In my playing experience so far, this challenge remains. At one point we find a Nazi officer, addicted to drugs, stealing drugs. If we kill him a rat, we will get the medicine back, but there is a risk of punishment. If we let him keep it, we can get a piece of gratitude and it kills another Nazi, leaving no medicine to cure him.

One of the things I struggled with the most in the game was not descriptive, but mechanical. At some point, Gerda can give the old man a scarf. I expected that this would give me extra sympathy points, as a reward, but instead I lost one point by ‘using’ a sympathy action. Thematically I understand – war discourages you and makes you selfish, cynical. But as a gameplay experience, it made me want to collect all my empathy and all my other emotions like health medicine. After talking to the gods about it, it turned out to be just as frustrating as I found it.


“We hope they struggle with it, because that was the intention!” They say. “Many games offer players [a chance] Behaving generously as a stylistic choice – which might be appropriate for the idea of ​​power about tough-guru, lone-wolf heroes. But for those who are part of a community in crisis, the fact of the matter is that some good deeds do not go unnoticed. Gerda and people in similar situations can’t keep their hands clean – the reality of living under business and scarcity usually doesn’t allow for good and bad choices. We tried to reflect this in both the story as well as in the RPG system: the current challenges facing Gerda have immediate implications for actions and its long-term impact on statistics, such as its relationship with certain individuals and groups. “


Another disappointment – again, apparently deliberately, which has already made me more warm for the game – came through Gerda’s diary. She keeps a record of her thoughts and points are once again on offer. She gets different state boosts depending on what she writes, which I think is against the narrative power of the story. That’s the point – if you keep a secret diary of what the Nazi regime did to your country, do you really write what you think, or if you find it, you’ll be smarter in your words. Most importantly, can you favor the Nazis even in your own private writing?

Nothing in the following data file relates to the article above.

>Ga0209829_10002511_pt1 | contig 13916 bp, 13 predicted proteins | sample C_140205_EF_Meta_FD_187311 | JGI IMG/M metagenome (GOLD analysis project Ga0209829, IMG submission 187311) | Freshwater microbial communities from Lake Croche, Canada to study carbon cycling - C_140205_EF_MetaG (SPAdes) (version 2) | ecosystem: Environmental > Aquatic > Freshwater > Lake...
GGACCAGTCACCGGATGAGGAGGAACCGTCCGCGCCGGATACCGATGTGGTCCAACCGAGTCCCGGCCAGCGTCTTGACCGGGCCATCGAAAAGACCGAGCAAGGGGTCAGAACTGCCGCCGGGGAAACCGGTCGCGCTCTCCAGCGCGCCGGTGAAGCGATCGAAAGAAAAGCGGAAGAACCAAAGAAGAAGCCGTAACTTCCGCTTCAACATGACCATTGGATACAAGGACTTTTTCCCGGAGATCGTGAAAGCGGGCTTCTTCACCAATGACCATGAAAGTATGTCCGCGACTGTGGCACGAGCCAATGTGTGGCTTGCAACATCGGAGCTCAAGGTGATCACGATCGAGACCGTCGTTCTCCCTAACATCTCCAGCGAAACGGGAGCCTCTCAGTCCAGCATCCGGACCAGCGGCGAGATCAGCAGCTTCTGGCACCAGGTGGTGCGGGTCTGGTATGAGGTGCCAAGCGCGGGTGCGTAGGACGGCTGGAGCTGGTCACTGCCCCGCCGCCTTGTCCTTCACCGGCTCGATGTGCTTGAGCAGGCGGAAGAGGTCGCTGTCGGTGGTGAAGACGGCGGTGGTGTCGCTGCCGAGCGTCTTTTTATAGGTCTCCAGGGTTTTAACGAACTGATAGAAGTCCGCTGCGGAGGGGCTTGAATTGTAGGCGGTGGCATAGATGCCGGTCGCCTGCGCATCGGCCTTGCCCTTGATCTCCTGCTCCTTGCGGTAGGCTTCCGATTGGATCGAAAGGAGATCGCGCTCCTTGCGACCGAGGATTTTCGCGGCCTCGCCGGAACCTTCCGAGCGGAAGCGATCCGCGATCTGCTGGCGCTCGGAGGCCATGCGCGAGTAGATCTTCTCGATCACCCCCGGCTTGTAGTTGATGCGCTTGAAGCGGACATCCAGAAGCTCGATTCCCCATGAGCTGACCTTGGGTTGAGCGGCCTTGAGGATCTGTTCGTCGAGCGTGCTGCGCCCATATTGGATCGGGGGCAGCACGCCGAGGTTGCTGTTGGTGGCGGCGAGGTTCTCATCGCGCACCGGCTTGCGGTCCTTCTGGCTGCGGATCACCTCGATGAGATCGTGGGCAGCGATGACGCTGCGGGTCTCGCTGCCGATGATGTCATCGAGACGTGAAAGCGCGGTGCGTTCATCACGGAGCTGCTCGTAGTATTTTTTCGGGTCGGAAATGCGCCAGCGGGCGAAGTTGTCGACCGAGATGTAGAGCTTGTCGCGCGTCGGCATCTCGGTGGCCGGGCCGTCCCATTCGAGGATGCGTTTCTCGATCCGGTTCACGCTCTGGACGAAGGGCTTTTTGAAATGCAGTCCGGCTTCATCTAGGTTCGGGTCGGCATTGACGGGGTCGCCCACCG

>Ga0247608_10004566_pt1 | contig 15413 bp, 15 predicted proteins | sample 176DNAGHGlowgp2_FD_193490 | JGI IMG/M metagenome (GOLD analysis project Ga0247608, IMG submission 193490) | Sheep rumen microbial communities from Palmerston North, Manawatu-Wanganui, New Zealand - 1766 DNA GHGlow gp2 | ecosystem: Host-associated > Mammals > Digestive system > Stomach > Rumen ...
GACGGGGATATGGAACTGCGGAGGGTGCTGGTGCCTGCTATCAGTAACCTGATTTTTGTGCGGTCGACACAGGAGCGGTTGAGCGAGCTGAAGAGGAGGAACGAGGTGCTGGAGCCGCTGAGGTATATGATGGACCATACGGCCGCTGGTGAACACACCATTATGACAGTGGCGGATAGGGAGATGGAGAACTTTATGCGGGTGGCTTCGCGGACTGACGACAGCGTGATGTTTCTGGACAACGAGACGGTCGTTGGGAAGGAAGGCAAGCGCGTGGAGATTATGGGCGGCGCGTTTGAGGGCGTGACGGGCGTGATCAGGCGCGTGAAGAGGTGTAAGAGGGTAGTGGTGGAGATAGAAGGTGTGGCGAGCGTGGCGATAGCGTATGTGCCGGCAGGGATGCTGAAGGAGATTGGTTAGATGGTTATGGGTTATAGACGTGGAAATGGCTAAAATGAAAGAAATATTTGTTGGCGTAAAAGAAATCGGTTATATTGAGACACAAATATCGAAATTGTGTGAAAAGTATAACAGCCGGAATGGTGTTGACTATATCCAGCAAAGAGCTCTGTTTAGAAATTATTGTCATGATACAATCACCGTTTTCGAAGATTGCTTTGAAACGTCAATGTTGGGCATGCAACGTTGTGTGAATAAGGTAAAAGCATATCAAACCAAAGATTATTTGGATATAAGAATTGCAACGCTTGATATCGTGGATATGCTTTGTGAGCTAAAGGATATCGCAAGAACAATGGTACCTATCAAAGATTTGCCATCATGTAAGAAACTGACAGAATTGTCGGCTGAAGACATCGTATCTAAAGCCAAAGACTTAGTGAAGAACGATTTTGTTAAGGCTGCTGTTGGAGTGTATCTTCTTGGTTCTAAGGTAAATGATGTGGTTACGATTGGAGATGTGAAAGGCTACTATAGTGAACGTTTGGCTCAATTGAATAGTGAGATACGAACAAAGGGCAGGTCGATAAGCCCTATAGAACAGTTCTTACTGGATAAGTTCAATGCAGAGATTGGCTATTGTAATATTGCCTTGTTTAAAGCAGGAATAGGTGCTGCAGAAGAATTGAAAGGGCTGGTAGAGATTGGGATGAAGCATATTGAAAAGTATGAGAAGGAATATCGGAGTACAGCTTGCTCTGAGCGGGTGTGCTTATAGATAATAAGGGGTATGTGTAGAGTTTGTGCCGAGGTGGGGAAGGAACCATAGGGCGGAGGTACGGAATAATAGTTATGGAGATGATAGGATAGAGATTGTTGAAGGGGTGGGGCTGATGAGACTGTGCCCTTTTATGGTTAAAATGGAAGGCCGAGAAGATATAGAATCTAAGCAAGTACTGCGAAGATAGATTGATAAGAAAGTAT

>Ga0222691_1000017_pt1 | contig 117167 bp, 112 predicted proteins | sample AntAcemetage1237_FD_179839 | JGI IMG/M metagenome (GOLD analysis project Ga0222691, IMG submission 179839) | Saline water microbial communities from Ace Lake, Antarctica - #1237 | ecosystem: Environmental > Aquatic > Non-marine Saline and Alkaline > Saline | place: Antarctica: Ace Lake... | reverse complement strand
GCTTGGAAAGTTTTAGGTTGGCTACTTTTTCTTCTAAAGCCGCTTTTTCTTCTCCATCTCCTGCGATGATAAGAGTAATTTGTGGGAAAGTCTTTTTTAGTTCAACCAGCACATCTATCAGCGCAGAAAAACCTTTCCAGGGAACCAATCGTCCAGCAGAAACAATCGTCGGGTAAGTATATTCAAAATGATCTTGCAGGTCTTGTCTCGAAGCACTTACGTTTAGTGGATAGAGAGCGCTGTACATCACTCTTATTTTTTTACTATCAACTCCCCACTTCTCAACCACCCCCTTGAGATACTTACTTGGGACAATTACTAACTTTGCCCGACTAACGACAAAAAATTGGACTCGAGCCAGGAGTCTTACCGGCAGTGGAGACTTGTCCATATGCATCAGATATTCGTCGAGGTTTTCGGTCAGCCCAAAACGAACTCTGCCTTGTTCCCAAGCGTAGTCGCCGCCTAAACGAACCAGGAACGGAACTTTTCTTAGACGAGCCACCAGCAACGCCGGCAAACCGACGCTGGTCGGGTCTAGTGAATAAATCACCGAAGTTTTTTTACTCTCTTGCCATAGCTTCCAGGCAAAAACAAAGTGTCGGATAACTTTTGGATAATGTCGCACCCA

“We’re deliberately trying to create tension between the two ways of thinking – against what I believe will lead to my goals – which are usually not aligned,” God says. “We believe that it is more honest with the experience of people in distress who do not have the privilege of living with a pure heart. Every role they play has a price. And we believe that this price is not only social but also mental. – I mean what you say and what You can’t completely separate how you feel about it. That’s why when she expresses her opinion in her diary, Gerda’s mental energy changes. That is why her actions change her relationship with different groups. It’s not like pure prestige, it’s like the karmic system in other RPGs, it shows Gerda’s closeness to a certain group – she might approach them for strategy. Reasons, but she can’t help but be impressed. “


Gerda: A Flame in Winter launches on September 1 on the Nintendo Switch and PC